Cable machines are a very versatile bit of kit. They offer loads of different exercises to make up your pull day routine. Being able to vary the weight means you can monitor your progress easily and use it for a full-body session just by adjusting that little pin to the right amount of resistance for your exercise.

The cables aren’t just for the upper body either. The cable pull-through is a lower-body classic and one that lets you effectively target the muscles in your glutes and hamstrings, engaging that all-important core at the same time.

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How to do you do a cable pull through?


Some exercises are named so obscurely you’d never guess what they involved. Others are pretty self-explanatory. The cable pull-through is the latter. It involves pulling the cables through your legs.

It makes use of the cables. Or the pulleys, as some people call them. Another gym term that describes pretty well what it does.

Firstly, you need to make sure the cable machine you’re using is an adjustable one. Make sure the height of the handle is at its lowest setting towards the floor. You can then choose a handle attachment that suits you. It should give you adequate grip with both hands. The double-pronged rope attachment works well. That’s why the exercise is sometimes called the rope pull through too. Once you’re all set up, you’re ready to pull through:

1. Stand with your back to the machine, the handle of the cable between your legs, your arms straight down. Hold on firmly and evenly with each hand.

2. Take a step away from the machine so that the weight begins to lift off the stack. The key is not letting the weight rest back down onto the stack at the bottom of the movement, giving yourself enough room to avoid this. A practice might be necessary.

3. Find your balance and engage your muscles. Standing strong with your feet shoulder-width apart and your shoulders down.

4. Hinge at the hips, pushing them back towards the machine. Your spine should be kept neutral and your back shouldn’t bend.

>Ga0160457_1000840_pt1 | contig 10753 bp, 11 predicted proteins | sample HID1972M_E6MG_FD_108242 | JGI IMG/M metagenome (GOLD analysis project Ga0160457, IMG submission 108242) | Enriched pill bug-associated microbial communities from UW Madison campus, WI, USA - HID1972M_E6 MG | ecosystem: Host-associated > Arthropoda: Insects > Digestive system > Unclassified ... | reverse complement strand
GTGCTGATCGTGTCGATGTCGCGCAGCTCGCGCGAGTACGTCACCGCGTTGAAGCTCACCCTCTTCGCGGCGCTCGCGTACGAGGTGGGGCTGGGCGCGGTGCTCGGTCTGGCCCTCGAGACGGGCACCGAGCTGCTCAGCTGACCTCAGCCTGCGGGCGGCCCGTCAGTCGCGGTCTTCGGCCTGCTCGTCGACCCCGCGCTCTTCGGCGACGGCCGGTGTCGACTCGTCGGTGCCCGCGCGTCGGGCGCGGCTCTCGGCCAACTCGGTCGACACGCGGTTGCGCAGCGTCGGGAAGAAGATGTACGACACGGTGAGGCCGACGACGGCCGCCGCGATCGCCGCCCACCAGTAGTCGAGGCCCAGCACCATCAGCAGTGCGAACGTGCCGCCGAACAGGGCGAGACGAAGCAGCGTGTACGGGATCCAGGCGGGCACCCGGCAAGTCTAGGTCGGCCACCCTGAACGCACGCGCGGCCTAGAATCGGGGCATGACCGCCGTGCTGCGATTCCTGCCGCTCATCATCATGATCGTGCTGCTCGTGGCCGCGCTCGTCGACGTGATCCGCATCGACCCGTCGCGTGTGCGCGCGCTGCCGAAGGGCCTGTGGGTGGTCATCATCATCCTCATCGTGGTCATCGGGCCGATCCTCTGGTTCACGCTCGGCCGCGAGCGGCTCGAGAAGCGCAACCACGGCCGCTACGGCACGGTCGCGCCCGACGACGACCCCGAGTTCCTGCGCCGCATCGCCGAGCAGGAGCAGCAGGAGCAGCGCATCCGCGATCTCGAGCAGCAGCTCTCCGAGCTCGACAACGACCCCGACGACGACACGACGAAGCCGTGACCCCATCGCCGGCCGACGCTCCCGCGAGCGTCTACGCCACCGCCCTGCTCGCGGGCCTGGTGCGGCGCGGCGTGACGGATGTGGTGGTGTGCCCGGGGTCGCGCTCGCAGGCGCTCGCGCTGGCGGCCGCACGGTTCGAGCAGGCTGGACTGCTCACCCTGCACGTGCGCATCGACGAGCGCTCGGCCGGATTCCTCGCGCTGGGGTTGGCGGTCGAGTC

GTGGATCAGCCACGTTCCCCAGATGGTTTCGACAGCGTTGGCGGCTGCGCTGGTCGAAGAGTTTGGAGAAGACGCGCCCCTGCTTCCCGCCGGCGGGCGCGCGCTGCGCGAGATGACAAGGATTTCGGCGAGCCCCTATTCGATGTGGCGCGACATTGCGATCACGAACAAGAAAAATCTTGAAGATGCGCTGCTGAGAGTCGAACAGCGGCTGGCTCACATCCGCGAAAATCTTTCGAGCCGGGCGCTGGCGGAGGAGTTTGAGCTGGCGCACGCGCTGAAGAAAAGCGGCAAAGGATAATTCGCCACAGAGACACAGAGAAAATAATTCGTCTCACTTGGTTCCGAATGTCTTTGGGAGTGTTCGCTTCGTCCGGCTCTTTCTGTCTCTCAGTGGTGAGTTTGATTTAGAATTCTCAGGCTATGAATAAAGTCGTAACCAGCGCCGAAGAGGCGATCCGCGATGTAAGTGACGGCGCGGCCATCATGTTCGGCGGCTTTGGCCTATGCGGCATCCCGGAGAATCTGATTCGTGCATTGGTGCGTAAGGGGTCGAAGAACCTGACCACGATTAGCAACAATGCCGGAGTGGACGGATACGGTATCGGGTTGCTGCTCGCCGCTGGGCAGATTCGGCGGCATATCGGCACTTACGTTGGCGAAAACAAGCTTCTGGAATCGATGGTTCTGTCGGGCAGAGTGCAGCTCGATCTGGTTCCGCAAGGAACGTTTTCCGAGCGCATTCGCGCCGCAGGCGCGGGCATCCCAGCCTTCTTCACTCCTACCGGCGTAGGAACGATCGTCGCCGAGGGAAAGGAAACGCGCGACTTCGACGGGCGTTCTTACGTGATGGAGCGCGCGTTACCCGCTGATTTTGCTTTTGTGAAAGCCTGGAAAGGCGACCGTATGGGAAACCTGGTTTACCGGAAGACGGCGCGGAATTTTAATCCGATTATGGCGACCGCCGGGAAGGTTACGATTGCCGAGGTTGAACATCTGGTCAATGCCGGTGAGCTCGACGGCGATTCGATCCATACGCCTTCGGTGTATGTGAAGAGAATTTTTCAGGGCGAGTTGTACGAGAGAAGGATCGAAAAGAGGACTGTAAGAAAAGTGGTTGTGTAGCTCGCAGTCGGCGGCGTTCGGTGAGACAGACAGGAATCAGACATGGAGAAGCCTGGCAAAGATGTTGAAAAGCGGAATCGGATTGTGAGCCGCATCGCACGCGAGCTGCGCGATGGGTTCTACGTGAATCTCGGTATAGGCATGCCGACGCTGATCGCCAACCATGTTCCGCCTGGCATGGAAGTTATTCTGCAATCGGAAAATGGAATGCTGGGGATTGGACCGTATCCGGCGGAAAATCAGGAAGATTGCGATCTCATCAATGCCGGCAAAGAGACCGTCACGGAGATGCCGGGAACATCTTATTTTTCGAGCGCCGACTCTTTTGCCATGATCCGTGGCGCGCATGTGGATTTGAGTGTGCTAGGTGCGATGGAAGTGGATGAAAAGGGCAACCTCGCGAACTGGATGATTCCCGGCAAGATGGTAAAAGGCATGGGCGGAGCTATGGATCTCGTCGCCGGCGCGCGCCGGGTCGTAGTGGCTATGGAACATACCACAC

5. Pause, then push the hips forwards again to standing. Drive with your glutes and engage your core as you perform the movement.

6. Squeeze your glutes at the top and pause before repeating for the next rep.

It’s a simple movement to do, but form is always important. Don’t use your back to perform the exercise. Keep your weight distributed across the feet. Feel the hamstring stretch as you push backwards. And always focus on the movement of the hips.



Why do the cable pull through?


As with any resistance-based exercise, the cable pull-through is excellent for developing strength and endurance in the target muscles. The cable pull-through works the muscles in the glutes and the hamstrings. You might sometimes hear it called the glute pull through for this reason.

It engages muscles in your lower back, core, and upper back too. That’s not all. There are some more specific reasons why it might be an exercise that you opt for:

It helps with your deadlift progression

If you’re looking to master the king of compound exercises, the deadlift, then cable pull-throughs are a great way to practice the motion and build up to it. This exercise helps you get the hip hinge right. It’s that same hinging motion that needs to happen in the deadlift. It can take some getting used to, and it can be hard to know if you’re doing it right. Start here to familiarise yourself with the feeling and make sure you perform the same movement when you’re deadlifting too. Use it as a warm-up exercise, perhaps.

Protects and strengthens the lower back

If you often suffer from lower back pain when deadlifting or doing other exercises, the cable pull-through can be a useful one for protecting the muscles in your lower back but helping to strengthen them at the same time. The movement activates your glutes in a controlled way. The muscles will be under tension for a long time, helping you strengthen them over time. This means your lower back won’t be required as much, and you’re less likely to throw it out.


What’s the difference between a cable pull through and a hip thrust?


The pull-through exercise is done from a standing position using the cable machine. Hip thrusts are done in a more horizontal position where the back is supported by a bench, and the weight used is often a loaded barbell. Both ask for the hip hinging motion, and both are important for activating and strengthening the muscles in the posterior chain, but there are some differences.

Hip thrusts often allow the lifter to add more load. Adding more weight plates will make the exercise heavier and more challenging than the cable machine will allow.

Pull throughs are arguably a little more straightforward. The set-up is quick and easy, without the need to load up a barbell, adjust a bench, and get into a balanced position as is needed for hip thrusts.

The pull-through is also used to help with hamstring mobility. It’s all down to how the knee moves, but you’re likely to feel more of a hamstring stretch doing pull-throughs, meaning that if this is a problem area for you, it’s an excellent exercise to help you work on it.



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